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Tips to better sleep include several ways to help you fall asleep, stay asleep, and wake up more refreshed. Many adults do not get enough sleep, and it takes a toll on their physical, emotional, and mental well-being. They wake up feeling tired, get sleepy during the day, and don’t have enough energy. Does this sound like you?
If so, here are 10 tips to better sleep to help you make the most of your sack time:
1. Keep a regular sleep/wake schedule
The circadian clock in your brain regulates your sleep/wake cycle and the body’s need to balance the two. When you maintain a regular waking time, it strengthens the circadian function and can help you when it’s time to hit the sack at night. Avoid the temptation to stay in bed beyond your usual rising time unless, well, you have other plans that don’t involve sleep.
2. Establish a relaxing bedtime routine
If possible, avoid stress-producing or stimulating activities before bedtime (except sex, which actually helps you sleep due to a “relaxation” effect). If necessary, learn some stress-reducing techniques such as visualization, progressive relaxation, or meditation. Reading before going to sleep can be effective, but avoid bright lights: use just enough light to facilitate your reading. Too much exposure to bright light before bedtime signals the neurons that it’s time to get up, not go to sleep.
3. Create a comfortable sleep environment
Too hot, too cold, too much noise, too much light, lumpy pillows: all of these things can make it difficult to fall asleep and stay asleep. If your partner snores, get ear-plugs. If there is light you cannot eliminate, get eye shades or blackout curtains. Comfort extends to your bedclothes as well: PJs or not, whatever works for you. Sheets, blankets, and pillows should be to your liking as well.
4. Keep your sleeping environment for sleep and sex
Your sleeping environment is for sleep and sex, not laptops, televisions, and work from the office. If you associate the bedroom with things that can make you anxious or tense, then sleep is harder to achieve.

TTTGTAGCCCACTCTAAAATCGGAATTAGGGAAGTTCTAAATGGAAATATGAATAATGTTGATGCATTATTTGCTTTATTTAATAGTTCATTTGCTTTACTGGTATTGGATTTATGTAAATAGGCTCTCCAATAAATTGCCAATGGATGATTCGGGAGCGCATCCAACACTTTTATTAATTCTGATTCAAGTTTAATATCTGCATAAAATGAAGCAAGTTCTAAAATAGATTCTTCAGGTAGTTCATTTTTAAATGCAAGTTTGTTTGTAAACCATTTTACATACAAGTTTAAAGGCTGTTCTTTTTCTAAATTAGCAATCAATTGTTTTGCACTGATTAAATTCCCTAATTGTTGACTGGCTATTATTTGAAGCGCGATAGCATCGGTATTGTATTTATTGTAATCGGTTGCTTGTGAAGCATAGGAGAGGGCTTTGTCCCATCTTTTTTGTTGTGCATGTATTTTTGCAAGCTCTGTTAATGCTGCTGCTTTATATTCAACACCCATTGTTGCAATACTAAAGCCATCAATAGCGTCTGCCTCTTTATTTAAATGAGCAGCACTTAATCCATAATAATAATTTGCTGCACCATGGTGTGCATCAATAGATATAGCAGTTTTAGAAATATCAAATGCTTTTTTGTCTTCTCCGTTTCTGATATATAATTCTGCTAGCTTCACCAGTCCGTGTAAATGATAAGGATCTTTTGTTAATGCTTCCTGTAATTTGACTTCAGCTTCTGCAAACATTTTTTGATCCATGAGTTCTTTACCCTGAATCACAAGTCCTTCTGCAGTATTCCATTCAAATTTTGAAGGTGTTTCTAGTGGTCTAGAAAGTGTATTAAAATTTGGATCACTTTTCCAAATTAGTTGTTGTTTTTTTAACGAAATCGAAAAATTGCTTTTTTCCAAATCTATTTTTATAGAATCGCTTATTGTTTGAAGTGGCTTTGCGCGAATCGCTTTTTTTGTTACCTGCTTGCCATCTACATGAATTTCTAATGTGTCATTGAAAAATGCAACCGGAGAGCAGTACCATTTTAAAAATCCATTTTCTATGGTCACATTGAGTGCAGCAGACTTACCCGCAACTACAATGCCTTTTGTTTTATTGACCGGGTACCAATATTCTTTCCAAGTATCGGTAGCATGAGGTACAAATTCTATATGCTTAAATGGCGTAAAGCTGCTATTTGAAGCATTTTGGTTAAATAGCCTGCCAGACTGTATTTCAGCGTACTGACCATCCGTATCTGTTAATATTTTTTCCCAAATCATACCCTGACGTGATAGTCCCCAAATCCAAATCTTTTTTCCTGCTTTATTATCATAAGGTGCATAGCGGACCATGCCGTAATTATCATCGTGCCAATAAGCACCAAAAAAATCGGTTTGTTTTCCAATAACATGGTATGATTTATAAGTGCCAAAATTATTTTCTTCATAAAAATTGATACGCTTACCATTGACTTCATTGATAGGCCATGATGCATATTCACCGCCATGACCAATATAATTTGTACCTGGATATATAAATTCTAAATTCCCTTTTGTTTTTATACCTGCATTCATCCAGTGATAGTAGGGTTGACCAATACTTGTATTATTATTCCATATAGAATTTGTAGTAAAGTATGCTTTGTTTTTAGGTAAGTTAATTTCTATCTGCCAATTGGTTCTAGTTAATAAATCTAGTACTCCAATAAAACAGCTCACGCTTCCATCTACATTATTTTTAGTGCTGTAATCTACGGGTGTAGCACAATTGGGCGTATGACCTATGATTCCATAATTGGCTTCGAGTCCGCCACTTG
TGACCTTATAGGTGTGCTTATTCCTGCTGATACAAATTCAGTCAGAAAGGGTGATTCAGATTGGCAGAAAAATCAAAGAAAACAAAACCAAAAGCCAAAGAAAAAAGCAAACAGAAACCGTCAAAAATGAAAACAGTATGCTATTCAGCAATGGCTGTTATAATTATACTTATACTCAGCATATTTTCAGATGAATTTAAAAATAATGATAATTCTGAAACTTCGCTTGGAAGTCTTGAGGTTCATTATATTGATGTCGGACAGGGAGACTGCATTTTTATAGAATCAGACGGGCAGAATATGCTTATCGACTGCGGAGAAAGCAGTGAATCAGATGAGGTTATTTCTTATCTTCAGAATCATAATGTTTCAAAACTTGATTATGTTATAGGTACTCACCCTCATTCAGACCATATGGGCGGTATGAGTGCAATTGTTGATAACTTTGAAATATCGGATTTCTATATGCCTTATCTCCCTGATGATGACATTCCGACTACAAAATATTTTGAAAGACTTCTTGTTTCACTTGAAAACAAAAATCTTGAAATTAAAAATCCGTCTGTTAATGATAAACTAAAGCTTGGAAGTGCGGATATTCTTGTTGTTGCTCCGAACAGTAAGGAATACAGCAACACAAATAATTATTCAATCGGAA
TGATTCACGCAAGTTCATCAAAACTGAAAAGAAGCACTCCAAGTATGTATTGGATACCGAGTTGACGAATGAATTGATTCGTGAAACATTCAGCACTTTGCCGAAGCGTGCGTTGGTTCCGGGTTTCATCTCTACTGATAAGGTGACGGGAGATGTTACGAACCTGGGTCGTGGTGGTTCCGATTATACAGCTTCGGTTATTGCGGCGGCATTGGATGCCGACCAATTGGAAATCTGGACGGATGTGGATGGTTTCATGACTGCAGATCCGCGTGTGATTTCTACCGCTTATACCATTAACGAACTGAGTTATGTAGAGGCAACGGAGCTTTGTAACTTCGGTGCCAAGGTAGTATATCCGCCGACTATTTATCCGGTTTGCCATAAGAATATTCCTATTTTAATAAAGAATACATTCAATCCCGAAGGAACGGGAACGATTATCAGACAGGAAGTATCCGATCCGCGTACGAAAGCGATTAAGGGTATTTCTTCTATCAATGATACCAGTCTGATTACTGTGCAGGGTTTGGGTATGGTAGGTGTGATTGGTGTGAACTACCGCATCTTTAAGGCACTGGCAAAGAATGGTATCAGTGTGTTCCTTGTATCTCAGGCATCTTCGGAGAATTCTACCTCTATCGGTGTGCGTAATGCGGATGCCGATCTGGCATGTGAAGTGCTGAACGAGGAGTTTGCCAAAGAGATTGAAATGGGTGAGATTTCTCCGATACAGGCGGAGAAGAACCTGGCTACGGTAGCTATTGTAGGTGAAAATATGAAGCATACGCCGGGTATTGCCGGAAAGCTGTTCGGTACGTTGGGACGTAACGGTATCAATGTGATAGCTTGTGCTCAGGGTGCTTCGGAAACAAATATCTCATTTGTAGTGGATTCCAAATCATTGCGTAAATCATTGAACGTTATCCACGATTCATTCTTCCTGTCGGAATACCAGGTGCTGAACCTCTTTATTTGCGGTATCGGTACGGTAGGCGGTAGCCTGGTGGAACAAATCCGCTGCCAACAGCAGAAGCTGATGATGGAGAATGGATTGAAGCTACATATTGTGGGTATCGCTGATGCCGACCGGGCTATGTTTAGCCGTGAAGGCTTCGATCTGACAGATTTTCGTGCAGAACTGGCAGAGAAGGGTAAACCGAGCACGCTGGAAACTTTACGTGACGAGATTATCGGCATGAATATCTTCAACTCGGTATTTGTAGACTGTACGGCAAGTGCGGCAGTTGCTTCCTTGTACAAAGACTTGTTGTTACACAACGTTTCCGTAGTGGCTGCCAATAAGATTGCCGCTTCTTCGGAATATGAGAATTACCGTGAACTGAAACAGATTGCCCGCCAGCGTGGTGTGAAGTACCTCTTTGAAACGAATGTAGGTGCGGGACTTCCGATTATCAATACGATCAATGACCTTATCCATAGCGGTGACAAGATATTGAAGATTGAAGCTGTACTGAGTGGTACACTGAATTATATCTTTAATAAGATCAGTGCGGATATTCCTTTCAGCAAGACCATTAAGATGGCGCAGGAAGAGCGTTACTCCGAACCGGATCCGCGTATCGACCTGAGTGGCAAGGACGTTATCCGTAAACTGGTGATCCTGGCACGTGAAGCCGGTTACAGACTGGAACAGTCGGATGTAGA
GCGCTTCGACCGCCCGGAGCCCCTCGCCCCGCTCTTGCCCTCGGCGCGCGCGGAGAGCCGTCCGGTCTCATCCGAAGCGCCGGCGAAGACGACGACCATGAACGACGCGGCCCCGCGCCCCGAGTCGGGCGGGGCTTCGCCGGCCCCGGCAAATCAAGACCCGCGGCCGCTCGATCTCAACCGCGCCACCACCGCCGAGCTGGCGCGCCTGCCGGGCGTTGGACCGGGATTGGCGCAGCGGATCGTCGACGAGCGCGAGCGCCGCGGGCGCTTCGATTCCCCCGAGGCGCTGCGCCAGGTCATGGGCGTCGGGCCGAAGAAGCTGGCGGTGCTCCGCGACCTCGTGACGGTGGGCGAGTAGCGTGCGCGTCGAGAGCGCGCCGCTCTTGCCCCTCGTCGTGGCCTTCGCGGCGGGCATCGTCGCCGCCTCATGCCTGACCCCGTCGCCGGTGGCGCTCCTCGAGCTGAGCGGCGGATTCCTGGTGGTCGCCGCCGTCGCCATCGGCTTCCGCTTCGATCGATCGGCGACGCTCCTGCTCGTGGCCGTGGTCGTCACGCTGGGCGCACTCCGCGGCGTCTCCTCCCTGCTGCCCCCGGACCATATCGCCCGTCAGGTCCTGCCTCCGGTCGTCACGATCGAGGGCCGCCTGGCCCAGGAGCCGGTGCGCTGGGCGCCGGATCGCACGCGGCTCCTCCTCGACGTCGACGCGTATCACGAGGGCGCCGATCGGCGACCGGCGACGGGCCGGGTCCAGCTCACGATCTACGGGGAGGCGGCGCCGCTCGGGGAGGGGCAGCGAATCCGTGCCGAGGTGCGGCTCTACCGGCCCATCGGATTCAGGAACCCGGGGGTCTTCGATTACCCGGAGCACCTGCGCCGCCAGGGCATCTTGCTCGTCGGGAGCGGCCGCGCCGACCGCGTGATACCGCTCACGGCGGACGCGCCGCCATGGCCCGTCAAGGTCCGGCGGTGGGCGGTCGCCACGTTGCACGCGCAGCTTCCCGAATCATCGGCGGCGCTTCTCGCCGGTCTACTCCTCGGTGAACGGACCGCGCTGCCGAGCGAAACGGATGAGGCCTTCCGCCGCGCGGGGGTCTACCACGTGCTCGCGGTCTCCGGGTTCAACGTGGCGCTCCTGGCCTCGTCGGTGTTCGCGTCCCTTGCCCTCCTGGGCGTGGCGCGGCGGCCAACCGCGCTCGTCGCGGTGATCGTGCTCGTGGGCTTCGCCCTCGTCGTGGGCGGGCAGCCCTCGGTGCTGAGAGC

5. Restrict food and beverages before bedtime
Eating or drinking too much before you got to bed can make it harder to get comfortable and to fall asleep. Especially try to restrict fluids to prevent getting up many times during the night. Some people say herbal, non-caffeinated teas are helpful before bedtime, but skip the milk.
6. Exercise regularly
Regular exercise makes it easier to fall asleep and stay asleep, but make sure you’re done with your exercise at least three hours before going to bed.
7. Stay away from caffeine before bedtime
Caffeine products, such as coffee, tea, chocolate, and colas, stay in the body for about 3 to 5 hours, but for some people the impact sticks around for up to 12 hours. To be safe, avoid caffeine within 6 to 8 hours before going to bed. This is especially important if the caffeine is in the form of coffee or tea, which has a diuretic effect.
8. Nix the nicotine
You may think that cigarette is helping you relax, but nicotine is a stimulant. Another problem with smoking is that smokers experience withdrawal symptoms during the night, which can cause sleep problems. Nicotine is also associated with nightmares and difficulty falling asleep.
9. Avoid alcohol close to bedtime
But isn’t alcohol a sedative, so wouldn’t it help? Yes, it is a central nervous system suppressant, but alcohol can disrupt sleep, cause nightmares, and cause a restless night. If you stay with your one to two glasses of wine with dinner, by the time you’re ready for bed the effects should be just about gone.
10. Skip the sleeping pills if at all possible
Talk to your doctor before you take any sleep medication, especially if you are taking any other drugs or supplements, as they may interact, or if you have a medical condition. You should never mix alcohol and sleep medication. If you feel dizzy or sleepy during the day, talk to your doctor immediately about changing your sleep medication or stopping it.
Prostate Health and Tips for Better Sleep
All these above tips to better sleep should help you get a better night’s rest, but they won’t help much if you have to wake up frequently to use the restroom. If you suffer from an enlarged prostate (BPH), your urinary symptoms may be affecting your ability to sleep. To read up on supplements to support prostate health and help you with BPH symptoms, read more about supplements for BPH.
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